Australia reported October retail sales and some housing data, but the newly introduced monthly CPI may have the most significance. The market is not sure that the Reserve Bank of Australia will hike rates at the December 6 meeting. The futures market has a little better than a 60% chance of a quarter-point hike. The cash rate is at 2.85%. In September, CPI made a new cyclical high of 7.3%. The trimmed mean measure stood at 5.4%, which was also a new high. We would subjectively put the odds higher than the market for a quarter-point hike. The next RBA meeting is on February 9, which seems too long for Governor Lowe to make good on his anti-inflation commitment.

Canada reports Q3 GDP and the November jobs. The Canadian economy is downshifting after enjoying 3.1% and 3.3% annual growth rates in Q1 and Q2, respectively. The pace is likely to be a little less than half in Q3 and appears to be slowing down more here in Q4. The median forecast (Bloomberg's survey) is for the Canadian economy contract in the first two quarters of next year. Canada created an impressive 119k full-time positions in October. Adjusted for the size of the economy, this would be as if the US created 1.3 mln jobs. In four of the past five quarters, Canadian job growth has been concentrated in one month. As one would expect, the following month has been a marked slowdown, and twice there were outright declines in full-time positions. After hiking by 100 bp in July, the Bank of Canada slowed its pace to 75 bp in September and 50 bp in October. The central bank meets on December 7, and the swaps market seems comfortable with a quarter-point hike.

Lastly, we turn to the Taiwanese local elections on November 26. The key is the mayoral contest in Taipei. It is seen as the most likely path of the presidency when Tsai-Ing's term ends in 2024. The great-grandson of Chiang Kai-shek is the candidate for the KMT, which wants closer ties to Beijing but rejects claims it is "pro-China." The DPP candidate is the health minister and architect of the country's Covid policy. The Deputy Mayor of Taipei is running as an independent candidate, but it looks like a two-person contest. Despite the US and Chinese defense officials agreeing to improve their practically non-existent dialogue, there is unlikely to be a meeting of the minds about Taiwan. Changes in the constellation of domestic political forces within Taiwan seem to be the most likely component that may change what appears to be an inexorable deteriorating situation. Both Beijing and Washington have good reason to believe the other is trying to change the status quo. 




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China’s Housing Crisis: What Investors Need to Know

China’s economy has grown from near irrelevance to the second largest in the world in less than half a century. Perhaps more incredible than its meteoric…

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China’s economy has grown from near irrelevance to the second largest in the world in less than half a century. Perhaps more incredible than its meteoric rise is the fact that it’s done so without any kind of significant economic contraction. Nearly fifty years of consistently positive GDP growth is practically sorcery in the eyes of the west, as our more democratized and less managed economies seldom manage to go a single decade without at least some kind of bust, let alone five.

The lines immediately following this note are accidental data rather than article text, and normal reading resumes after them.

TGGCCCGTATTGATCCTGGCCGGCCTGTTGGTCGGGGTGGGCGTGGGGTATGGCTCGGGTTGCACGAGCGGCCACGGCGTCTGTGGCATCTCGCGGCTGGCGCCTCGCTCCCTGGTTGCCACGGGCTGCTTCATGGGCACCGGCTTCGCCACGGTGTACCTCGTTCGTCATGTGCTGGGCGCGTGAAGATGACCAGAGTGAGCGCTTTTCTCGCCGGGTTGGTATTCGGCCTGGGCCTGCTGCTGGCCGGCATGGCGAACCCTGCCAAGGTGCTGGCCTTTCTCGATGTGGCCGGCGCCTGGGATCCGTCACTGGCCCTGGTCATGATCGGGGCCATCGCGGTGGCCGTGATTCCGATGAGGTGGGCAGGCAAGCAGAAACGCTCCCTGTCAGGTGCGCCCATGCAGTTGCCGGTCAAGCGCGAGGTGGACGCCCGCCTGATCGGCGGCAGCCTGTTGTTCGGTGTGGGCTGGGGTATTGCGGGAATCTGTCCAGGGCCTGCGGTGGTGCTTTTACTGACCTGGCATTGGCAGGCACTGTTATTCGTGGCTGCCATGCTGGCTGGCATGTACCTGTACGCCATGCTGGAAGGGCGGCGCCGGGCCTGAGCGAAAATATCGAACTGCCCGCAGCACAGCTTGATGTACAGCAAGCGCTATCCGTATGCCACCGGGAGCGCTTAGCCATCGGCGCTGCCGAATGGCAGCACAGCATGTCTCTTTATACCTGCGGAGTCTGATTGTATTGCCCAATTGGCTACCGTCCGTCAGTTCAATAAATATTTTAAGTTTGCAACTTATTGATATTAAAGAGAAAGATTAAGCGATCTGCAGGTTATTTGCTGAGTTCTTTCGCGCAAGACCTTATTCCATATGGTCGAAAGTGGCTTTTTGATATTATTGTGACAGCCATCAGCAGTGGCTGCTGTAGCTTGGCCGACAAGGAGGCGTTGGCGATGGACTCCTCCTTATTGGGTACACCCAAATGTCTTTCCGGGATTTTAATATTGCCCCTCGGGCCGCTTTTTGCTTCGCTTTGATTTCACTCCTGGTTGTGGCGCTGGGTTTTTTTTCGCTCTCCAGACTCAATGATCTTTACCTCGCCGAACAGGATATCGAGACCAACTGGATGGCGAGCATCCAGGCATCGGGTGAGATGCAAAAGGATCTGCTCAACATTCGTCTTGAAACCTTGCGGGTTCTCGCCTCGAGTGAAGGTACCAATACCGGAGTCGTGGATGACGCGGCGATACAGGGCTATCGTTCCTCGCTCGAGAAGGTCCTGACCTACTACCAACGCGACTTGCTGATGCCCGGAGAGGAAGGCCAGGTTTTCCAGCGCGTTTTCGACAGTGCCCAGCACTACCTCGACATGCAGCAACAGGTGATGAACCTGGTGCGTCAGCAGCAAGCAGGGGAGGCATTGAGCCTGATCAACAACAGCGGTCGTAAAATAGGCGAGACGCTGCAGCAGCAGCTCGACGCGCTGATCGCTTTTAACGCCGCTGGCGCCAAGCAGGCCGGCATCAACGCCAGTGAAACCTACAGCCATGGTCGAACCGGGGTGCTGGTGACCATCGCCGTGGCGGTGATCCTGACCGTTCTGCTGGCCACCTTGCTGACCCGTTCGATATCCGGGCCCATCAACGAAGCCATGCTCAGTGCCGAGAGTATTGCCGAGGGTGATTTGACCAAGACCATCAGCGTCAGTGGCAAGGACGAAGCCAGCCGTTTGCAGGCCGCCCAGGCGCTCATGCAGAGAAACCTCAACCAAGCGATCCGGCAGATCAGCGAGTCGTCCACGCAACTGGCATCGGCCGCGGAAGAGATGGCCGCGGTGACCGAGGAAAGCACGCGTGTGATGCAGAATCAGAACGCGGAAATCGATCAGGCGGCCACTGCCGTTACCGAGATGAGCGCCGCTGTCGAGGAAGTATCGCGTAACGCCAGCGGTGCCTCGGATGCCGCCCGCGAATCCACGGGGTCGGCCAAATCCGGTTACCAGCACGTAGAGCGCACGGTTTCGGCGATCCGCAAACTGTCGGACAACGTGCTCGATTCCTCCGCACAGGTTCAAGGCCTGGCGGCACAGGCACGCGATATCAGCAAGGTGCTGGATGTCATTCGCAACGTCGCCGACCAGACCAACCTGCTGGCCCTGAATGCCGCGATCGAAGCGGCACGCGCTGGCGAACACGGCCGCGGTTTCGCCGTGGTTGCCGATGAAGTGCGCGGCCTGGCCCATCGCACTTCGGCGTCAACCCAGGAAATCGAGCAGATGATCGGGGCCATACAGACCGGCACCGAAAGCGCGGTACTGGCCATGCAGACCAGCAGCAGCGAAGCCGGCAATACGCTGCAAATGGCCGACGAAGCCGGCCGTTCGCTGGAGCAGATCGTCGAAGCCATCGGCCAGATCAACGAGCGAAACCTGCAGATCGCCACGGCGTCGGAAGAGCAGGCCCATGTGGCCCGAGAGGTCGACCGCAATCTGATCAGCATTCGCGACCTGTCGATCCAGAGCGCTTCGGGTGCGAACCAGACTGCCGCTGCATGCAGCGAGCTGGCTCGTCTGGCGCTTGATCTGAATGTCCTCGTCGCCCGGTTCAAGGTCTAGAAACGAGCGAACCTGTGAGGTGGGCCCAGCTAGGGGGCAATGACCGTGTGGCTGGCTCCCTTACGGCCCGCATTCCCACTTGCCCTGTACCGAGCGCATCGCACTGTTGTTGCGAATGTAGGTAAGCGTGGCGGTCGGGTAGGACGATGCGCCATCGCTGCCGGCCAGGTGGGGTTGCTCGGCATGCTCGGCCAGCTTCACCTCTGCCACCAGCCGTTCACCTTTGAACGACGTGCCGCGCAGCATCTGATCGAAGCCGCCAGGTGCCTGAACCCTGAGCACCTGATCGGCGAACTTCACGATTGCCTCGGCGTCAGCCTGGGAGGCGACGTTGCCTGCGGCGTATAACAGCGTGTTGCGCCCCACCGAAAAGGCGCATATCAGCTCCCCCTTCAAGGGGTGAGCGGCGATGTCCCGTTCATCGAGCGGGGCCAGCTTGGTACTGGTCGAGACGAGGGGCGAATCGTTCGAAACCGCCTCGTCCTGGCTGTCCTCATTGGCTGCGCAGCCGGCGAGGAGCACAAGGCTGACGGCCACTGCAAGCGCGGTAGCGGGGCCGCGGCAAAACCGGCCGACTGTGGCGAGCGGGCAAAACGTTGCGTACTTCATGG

The assumed impossibility of eternally uninterrupted economic growth has raised more and more eyebrows and elicited more and more dire predictions about China’s economy as time has passed. Surely the ruling Chinese Communist Party can’t stave off the fundamental economic forces indefinitely. Surely the other shoe is going to drop soon, and all will be right with the world.

It has to. Right?

We’re supposed to be living in a post-Soviet world. A world where the question of managed versus free economies is long-settled fact. But if the CCP is able to keep China’s economy—an economy encompassing the interests of over a billion people—from experiencing so much as a recession, that settled fact starts to look more like an open question with each passing quarter.

The current situation facing China’s real estate market is the latest and perhaps most convincing sign that China has finally reached a tipping point. A generation’s worth of breakneck growth, urbanization, and unintended consequences may be coming to a head.

(Un)Real Estate

China’s housing market is currently the biggest asset class in the world, with a notional value of nearly $60 trillion, more than the entire capitalization of the stock market. About one third of China’s economic activity involves the real estate sector (compared to 15 to 18% of the American economy), a staggering figure that becomes even more so when combined with the fact that housing accounts for about 70% of Chinese household wealth.

The reasons for the outsized role that housing and real estate play in China’s economy are complex and numerous, though they all trace their roots back to the CCP.

The current real estate crisis began shortly after China relaxed its rules on private home sales back in 1998. This change in policy roughly coincided with the explosive economic growth that’s characterized much of the past decades, much of which relied on the importation of cheap labor from the Chinese countryside into rapidly growing metro areas. Over 480 million Chinese moved from the country to the city in pursuit of better economic opportunities, and real estate developers were only too happy to provide the accommodations that the newly urbanized Chinese both needed and could suddenly afford.